The five candidates to replace Ben McAdams in the Utah State Senate spoke unabashedly about being liberal and progressive, and vowed to bring those values and policies to the Utah Legislature.
In the end, Democratic Party Chairman Jim Dabakis edged out outgoing Salt Lake County Mayor Peter Corroon for the seat by a vote of 67-61.
Dabakis repeatedly hammered home his intention to make education funding a priority if he won the seat. After his win, Dabakis said the first bill file he would open would be to mandate that education funding keep up with growth every year. “Funding new growth would be the default starting point. There would be no more argument as new growth would be the baseline every year.”
Corroon tried to assuage the fears of the delegates that he “wasn’t liberal enough” to represent the district. That statement would have been completely shocking in any other district in Utah, but it is the price of admission in a district that is a safe home for Utah’s progressives.
That’s a fact that’s not lost on Dabakis. After winning the seat he told the delegates that 9 out of 10 times Corroon would have won, and SD2 is the only place he would have prevailed.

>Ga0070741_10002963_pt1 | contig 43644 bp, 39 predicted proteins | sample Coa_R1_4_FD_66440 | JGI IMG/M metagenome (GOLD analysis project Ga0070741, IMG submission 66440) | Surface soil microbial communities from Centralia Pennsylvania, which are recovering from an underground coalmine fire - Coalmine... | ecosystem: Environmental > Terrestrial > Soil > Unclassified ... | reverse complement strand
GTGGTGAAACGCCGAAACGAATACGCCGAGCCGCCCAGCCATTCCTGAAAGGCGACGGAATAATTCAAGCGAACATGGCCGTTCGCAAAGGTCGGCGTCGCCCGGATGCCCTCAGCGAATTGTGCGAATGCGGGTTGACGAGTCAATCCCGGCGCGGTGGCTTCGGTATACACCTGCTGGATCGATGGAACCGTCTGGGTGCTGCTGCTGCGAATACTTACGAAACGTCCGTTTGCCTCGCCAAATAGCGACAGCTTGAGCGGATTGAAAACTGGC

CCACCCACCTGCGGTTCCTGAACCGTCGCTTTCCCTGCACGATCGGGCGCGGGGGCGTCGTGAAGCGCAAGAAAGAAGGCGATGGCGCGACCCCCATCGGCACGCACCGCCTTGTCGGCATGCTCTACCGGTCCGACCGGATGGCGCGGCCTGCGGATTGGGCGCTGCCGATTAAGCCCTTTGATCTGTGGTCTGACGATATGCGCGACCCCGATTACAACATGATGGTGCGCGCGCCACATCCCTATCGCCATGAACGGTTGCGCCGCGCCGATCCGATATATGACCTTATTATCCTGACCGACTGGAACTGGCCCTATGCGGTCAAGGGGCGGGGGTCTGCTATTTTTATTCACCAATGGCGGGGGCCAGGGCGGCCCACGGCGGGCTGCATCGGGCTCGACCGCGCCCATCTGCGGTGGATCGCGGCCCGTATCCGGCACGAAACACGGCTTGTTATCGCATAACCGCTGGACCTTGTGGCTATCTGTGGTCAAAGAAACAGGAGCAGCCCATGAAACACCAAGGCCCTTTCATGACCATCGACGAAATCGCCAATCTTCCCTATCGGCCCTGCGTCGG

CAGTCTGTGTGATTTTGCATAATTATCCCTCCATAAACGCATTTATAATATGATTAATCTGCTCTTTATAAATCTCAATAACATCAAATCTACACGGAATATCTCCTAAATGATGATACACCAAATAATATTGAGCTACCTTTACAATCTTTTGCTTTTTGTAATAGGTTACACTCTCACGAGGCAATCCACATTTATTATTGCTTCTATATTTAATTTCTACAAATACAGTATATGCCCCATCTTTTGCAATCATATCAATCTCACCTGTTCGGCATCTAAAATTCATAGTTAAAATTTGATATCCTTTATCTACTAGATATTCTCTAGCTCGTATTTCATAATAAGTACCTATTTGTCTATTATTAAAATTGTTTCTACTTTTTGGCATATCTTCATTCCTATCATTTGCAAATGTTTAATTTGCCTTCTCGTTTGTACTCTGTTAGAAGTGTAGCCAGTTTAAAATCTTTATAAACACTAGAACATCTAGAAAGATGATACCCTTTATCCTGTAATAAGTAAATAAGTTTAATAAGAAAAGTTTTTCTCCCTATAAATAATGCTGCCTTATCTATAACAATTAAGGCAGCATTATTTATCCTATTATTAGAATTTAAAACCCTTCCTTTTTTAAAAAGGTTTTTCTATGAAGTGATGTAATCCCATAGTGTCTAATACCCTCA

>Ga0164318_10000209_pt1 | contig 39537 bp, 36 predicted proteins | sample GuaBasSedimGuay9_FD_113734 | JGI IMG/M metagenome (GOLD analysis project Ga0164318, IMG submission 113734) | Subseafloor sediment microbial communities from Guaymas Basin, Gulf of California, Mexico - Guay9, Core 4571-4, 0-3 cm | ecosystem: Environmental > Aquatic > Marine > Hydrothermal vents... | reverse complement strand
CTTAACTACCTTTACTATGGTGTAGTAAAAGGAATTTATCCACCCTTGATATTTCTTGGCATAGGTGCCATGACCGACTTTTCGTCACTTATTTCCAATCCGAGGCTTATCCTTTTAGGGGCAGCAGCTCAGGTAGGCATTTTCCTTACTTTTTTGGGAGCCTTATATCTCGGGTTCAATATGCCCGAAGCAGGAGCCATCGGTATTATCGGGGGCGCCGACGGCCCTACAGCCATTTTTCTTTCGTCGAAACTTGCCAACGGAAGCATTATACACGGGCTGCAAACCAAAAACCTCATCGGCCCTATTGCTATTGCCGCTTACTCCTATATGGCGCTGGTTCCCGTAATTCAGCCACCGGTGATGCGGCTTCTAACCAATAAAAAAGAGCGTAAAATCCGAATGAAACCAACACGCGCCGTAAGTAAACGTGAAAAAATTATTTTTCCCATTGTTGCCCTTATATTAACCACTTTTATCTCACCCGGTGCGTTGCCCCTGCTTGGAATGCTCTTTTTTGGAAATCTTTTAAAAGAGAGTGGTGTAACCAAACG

“The Governor still has to sign the paper appointing me to the Senate. I’m not sure he’s going to do it,” he joked in the first few seconds after the win.
Reality is going to come quickly for Dabakis. Republicans on the hill are still angry at him for the way he dealt with them during the fight over HB477 and the redistricting battle. One legislative Republican said a few minutes after learning of the final results that they would be “absolutely shocked if Dabakis got a single bill out of the rules committee.” A harsh assessment, but one that is entirely plausible. They added “67 votes is hardly a mandate.”
Other Republicans are giddy about what they see as an opportunity to use Dabakis’ presence on the hill against the rest of the Democratic party. One member of the Senate said, for all intents and purposes, Dabakis is now the face of the Democratic party in the Legislature. “Why would anyone go to Jen Seelig or Gene Davis for a quote when they know they will get something good from Dabakis? That’s a real problem for them.”
For his part, Dabakis sees his new position as a natural extension of his current duties as the head of the Utah Democrats.
“The word ‘Senator’ before my name gives me a great opportunity to educate people and let them know that most of their values are the values of the Democratic party.”
That may be a problem since the word “progressive” is used as a pejorative in many parts of Utah. Dabakis says he wants to change that.
“You change that perception by not being afraid of that word. You can’t run away from it.”